Monday, 7 January 2019: 2:15 PM
North 124B (Phoenix Convention Center - West and North Buildings)
Convolutional neural networks (CNNs), a form of machine learning, are a novel and powerful technique for detecting weather events in atmospheric datasets. By training CNNs on datasets of pre-identified weather events, CNNs can learn how to recognize these events. Atmospheric rivers (ARs) are a particularly challenging class of extreme weather event, since there is no single community-accepted AR identification algorithm. This results in a fundamental uncertainty that must be represented when training CNNs. To represent the uncertainty expressed by contemporary, state-of-the-science AR tracking methods, we create probabilistic AR detection fields from 14 algorithms submitted to the Atmospheric River Tracking Method Intercomparison Project (ARTMIP). Each algorithm identifies grid cells associated with ARs in over 30 years of 3-hourly data from the MERRA reanalysis. At a given time, we estimate each grid cell’s probability of AR detection as the proportion of ARTMIP algorithms that identify an AR in that grid cell. We refer to this probabilistic identification as the ‘ARTMIP mean’. With a deep-learning-based segmentation model, we generate probabilistic AR identifications that are quite close to the ARTMIP mean, with an average RMSE of 0.03.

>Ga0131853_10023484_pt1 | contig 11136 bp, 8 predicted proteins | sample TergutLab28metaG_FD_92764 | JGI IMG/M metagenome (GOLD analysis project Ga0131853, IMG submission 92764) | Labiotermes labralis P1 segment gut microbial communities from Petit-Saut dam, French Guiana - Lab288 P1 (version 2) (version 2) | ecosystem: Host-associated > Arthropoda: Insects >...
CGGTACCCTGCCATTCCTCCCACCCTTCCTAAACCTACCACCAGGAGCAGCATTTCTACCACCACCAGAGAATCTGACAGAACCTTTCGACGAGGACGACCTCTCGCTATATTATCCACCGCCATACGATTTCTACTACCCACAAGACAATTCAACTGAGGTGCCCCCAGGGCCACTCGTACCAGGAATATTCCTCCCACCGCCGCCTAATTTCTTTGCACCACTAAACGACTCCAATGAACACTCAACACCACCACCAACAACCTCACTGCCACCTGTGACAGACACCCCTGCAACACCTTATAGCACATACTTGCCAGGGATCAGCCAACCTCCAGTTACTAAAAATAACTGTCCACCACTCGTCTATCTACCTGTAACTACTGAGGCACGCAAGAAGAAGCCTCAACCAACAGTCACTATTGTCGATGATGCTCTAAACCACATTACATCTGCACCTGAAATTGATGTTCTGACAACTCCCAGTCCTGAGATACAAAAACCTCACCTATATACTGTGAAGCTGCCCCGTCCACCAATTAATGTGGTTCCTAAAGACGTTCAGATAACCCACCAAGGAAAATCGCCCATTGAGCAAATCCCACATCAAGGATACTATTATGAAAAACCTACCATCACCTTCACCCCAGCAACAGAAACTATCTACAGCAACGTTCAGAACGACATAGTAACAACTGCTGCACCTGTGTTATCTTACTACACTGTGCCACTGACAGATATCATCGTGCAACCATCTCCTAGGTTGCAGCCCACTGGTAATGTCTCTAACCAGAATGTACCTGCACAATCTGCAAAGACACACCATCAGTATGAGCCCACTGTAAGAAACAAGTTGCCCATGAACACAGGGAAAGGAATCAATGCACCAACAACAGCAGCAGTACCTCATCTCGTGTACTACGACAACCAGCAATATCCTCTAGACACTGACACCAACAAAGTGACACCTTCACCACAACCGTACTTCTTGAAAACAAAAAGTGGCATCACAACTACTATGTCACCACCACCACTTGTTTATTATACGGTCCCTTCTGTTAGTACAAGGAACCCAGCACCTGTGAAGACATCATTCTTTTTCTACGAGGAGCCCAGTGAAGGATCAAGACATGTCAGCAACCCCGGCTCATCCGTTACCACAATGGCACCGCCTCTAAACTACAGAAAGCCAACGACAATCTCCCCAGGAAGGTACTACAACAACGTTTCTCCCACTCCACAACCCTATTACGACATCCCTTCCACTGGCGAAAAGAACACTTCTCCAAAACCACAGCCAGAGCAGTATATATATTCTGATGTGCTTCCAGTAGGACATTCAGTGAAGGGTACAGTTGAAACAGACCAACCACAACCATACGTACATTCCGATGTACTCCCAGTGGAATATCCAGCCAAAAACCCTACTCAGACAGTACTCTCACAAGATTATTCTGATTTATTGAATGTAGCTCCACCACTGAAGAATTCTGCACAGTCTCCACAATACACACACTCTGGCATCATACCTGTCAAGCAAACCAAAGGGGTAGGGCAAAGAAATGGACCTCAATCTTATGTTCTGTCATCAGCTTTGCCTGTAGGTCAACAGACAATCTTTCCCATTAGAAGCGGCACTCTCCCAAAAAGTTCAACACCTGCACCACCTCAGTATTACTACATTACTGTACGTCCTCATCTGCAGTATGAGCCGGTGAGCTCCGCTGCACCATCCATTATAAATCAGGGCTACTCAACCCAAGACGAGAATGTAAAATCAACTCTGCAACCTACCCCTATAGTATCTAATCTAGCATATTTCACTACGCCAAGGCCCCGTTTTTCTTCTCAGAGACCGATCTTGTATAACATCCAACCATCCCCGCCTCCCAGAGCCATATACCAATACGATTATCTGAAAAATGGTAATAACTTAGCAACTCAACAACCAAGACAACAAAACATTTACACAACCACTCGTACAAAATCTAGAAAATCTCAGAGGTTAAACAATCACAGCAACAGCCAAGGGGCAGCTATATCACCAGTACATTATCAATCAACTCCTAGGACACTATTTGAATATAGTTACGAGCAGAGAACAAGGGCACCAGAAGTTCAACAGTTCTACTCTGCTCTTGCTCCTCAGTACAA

Additionally, the ARTMIP algorithms largely rely on integrated vapor transport (IVT; the mass-weighted vertical integral of moisture times wind) for heuristic identification of ARs. This quantity yields superior AR detection results, with ARs localized closer to areas of intense precipitation. However, calculating IVT requires three 3-D, subdaily fields: zonal and meridional wind and specific humidity. Because these fields need a large amount of storage, IVT is a somewhat rare field in climate model output. We demonstrate CNNs’ ability to produce AR probabilistic masks using the more widely available ‘precipitable water’ field (the mass-weighted vertical integral of moisture). We demonstrate that our probabilistic deep-learning-based method can readily be applied to arbitrary atmospheric model output, and we explore the viability of this method as a general-purpose probabilistic AR detection method. Finally, we discuss methodological advances that yield a probabilistic, CNN-based AR detection method which emulates expert judgment in AR detection.
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